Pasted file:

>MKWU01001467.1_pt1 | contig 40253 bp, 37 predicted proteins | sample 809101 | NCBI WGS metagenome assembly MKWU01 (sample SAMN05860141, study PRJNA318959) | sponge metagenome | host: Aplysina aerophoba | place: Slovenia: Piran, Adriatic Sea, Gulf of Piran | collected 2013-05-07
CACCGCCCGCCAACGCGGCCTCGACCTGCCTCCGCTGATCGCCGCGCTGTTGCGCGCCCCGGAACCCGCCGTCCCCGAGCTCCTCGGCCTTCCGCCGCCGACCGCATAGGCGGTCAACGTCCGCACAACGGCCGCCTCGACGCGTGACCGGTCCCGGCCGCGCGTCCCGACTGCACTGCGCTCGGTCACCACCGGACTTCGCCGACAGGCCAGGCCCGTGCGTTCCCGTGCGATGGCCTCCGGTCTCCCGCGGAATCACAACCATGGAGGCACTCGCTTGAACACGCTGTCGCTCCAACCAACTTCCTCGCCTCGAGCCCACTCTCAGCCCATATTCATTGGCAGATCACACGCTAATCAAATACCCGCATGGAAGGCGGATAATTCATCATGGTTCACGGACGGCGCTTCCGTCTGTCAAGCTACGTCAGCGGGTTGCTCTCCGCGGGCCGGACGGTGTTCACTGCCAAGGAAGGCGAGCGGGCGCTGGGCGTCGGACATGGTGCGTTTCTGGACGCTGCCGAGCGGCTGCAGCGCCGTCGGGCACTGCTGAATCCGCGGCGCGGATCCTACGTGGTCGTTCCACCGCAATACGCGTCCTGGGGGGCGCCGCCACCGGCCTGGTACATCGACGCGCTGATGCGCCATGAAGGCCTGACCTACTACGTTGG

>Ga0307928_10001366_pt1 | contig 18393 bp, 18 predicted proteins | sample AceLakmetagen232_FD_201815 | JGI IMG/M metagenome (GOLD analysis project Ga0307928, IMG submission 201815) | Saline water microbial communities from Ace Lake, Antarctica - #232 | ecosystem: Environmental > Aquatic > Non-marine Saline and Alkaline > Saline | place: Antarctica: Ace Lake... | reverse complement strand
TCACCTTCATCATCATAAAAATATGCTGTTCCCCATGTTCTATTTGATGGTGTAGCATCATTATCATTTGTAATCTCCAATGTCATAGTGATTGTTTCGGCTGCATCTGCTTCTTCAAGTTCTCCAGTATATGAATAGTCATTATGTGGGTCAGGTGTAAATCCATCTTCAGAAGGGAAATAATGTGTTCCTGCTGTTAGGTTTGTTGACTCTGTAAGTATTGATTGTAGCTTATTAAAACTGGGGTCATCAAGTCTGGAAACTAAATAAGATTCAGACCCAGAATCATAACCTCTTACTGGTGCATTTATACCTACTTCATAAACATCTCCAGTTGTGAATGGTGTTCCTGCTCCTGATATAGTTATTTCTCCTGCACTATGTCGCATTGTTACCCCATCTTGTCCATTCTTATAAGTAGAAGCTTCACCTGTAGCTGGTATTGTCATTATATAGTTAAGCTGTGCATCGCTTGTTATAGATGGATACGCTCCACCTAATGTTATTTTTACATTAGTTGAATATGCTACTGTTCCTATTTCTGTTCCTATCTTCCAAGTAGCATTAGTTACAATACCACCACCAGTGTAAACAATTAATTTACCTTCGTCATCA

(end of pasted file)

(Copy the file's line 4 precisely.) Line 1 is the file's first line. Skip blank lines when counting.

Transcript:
TCACCTTCATCATCATAAAAATATGCTGTTCCCCATGTTCTATTTGATGGTGTAGCATCATTATCATTTGTAATCTCCAATGTCATAGTGATTGTTTCGGCTGCATCTGCTTCTTCAAGTTCTCCAGTATATGAATAGTCATTATGTGGGTCAGGTGTAAATCCATCTTCAGAAGGGAAATAATGTGTTCCTGCTGTTAGGTTTGTTGACTCTGTAAGTATTGATTGTAGCTTATTAAAACTGGGGTCATCAAGTCTGGAAACTAAATAAGATTCAGACCCAGAATCATAACCTCTTACTGGTGCATTTATACCTACTTCATAAACATCTCCAGTTGTGAATGGTGTTCCTGCTCCTGATATAGTTATTTCTCCTGCACTATGTCGCATTGTTACCCCATCTTGTCCATTCTTATAAGTAGAAGCTTCACCTGTAGCTGGTATTGTCATTATATAGTTAAGCTGTGCATCGCTTGTTATAGATGGATACGCTCCACCTAATGTTATTTTTACATTAGTTGAATATGCTACTGTTCCTATTTCTGTTCCTATCTTCCAAGTAGCATTAGTTACAATACCACCACCAGTGTAAACAATTAATTTACCTTCGTCATCA